To you, it’s a lovely little air freshener that smells like spring rain. To your colleague down the hall, it’s a reeking time bomb that makes her feel lousy every time she catches a whiff of it.
According to WebMD, more than 2 million Americans suffer from fragrance allergies or sensitivities. For them, the products that make us nicer to be around in crowded elevators, such as colognes, perfumes, moisturizers, soaps, deodorant and aftershave, can be downright sickening. If they use fragranced products, they may develop a rash with redness, itching or blistering. And if they’re near someone who uses these products, whether on their body or in their environment (in the case of air fresheners), they may experience any number of symptoms – from sneezing, a runny nose and watery eyes, to headaches, difficulty concentrating and dizziness.
Needless to say, not a good scenario for getting your work done. Which is why more and more workplaces are encouraging their employees to be considerate of their fragrance-sensitive coworkers – and keep the aromatic body and room “fresheners” to a minimum.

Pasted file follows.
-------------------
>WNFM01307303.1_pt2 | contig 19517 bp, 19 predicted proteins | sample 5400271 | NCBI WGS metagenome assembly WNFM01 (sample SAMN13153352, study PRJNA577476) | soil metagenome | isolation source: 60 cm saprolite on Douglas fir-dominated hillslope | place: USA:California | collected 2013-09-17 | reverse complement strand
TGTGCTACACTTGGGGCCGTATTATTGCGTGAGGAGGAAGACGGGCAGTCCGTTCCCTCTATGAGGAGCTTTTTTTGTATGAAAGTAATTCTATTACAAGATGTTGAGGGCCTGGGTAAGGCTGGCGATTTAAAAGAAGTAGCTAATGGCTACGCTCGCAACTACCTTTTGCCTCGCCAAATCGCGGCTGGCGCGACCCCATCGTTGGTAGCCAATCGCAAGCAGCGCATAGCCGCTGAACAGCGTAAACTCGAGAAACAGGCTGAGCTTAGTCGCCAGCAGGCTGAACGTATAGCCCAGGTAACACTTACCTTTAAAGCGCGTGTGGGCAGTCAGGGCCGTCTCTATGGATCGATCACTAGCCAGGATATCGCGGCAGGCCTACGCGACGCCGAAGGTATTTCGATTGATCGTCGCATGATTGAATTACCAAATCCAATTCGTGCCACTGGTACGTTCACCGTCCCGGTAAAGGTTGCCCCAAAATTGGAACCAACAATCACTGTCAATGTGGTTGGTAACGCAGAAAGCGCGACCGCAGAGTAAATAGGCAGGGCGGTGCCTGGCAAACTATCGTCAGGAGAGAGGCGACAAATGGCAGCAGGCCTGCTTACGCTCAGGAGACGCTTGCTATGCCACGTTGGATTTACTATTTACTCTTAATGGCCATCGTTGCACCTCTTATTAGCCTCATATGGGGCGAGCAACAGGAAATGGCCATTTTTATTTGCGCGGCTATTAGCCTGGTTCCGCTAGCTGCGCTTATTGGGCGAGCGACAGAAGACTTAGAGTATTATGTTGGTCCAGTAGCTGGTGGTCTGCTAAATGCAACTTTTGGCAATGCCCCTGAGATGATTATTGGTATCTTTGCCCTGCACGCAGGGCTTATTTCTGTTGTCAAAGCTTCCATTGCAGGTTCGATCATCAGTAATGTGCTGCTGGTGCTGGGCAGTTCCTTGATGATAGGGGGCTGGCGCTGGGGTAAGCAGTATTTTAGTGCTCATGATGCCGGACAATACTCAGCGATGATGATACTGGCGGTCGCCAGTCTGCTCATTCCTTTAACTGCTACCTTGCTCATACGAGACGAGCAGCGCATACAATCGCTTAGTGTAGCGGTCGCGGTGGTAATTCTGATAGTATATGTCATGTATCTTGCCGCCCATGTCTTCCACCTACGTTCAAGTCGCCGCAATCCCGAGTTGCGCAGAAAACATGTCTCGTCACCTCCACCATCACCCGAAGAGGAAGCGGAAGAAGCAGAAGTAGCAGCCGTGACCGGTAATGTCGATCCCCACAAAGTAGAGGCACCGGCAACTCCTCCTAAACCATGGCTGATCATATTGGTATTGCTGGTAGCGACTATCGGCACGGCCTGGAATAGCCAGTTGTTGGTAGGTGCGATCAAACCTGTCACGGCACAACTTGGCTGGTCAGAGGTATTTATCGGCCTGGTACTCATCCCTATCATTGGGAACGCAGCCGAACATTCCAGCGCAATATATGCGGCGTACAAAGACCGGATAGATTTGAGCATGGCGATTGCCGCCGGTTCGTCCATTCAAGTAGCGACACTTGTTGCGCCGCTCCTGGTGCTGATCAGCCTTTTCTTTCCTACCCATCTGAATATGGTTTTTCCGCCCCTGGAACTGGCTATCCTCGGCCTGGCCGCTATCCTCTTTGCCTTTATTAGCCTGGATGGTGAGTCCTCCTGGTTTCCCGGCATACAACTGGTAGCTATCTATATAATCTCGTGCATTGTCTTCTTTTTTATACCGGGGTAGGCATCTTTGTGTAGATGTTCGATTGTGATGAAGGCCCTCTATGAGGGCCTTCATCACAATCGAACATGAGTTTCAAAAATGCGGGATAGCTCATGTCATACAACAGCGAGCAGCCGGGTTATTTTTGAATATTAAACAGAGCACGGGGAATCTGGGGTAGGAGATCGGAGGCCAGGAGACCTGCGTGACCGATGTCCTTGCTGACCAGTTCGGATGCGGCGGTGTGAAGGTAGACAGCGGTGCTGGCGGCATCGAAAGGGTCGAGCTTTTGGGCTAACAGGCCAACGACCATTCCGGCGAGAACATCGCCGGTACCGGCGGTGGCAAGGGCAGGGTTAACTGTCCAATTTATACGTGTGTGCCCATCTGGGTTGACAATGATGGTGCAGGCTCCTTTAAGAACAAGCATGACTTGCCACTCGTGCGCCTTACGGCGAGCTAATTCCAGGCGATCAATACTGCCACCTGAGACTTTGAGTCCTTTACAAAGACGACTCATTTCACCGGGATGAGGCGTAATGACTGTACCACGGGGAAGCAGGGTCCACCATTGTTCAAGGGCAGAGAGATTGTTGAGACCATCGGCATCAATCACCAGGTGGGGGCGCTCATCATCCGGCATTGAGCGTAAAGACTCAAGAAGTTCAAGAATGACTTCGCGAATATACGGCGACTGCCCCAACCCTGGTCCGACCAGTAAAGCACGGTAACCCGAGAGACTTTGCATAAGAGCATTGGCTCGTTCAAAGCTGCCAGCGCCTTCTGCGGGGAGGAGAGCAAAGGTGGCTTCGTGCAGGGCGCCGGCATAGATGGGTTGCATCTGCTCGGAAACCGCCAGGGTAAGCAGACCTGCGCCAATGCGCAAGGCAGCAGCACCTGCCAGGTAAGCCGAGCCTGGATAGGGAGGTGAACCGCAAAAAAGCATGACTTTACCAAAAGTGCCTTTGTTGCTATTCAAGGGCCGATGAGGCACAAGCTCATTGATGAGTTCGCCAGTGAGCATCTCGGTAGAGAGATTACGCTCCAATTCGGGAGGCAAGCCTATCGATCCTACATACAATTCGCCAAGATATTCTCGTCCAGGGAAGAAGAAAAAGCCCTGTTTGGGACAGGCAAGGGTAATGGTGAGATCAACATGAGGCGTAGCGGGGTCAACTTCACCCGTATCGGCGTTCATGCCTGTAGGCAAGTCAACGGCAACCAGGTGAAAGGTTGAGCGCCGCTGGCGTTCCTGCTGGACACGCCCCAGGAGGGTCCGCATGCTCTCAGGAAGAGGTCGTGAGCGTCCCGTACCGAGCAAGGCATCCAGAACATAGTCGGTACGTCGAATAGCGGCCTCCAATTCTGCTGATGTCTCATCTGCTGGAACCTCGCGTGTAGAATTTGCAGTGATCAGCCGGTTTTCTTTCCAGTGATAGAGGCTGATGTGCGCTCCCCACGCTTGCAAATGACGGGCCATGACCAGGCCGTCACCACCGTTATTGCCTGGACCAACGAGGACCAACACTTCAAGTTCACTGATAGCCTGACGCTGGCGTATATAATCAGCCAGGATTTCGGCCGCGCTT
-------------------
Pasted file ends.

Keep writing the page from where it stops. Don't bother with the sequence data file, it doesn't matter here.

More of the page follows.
For city workers in Detroit, MI, they’re more than “encouraged” not to wear fragranced products. It’s more like warned, thanks to a federal lawsuit filed in 2008 by a city employee who claimed a colleague’s perfume made it challenging for her to do her job. (msnbc.com)
Warnings now appear in the employee handbook, in the Americans with Disabilities Act (ADA) training and via postings that appear throughout city buildings.
In the case of my own company, the issue wasn’t as urgent, but one that needed to be addressed, nonetheless. Our Human Resources Manager sent a company-wide e-mail explaining fragrance sensitivity and asking everyone to be aware of it and take steps to “keep the air as breathable as possible at work.”
So what about your workplace? Have you had to address this issue and if so, how did you do it? For the extremely sensitive employee who lets you know about a fragrance allergy, could you be looking at a “reasonable accommodation” under the expanded ADA?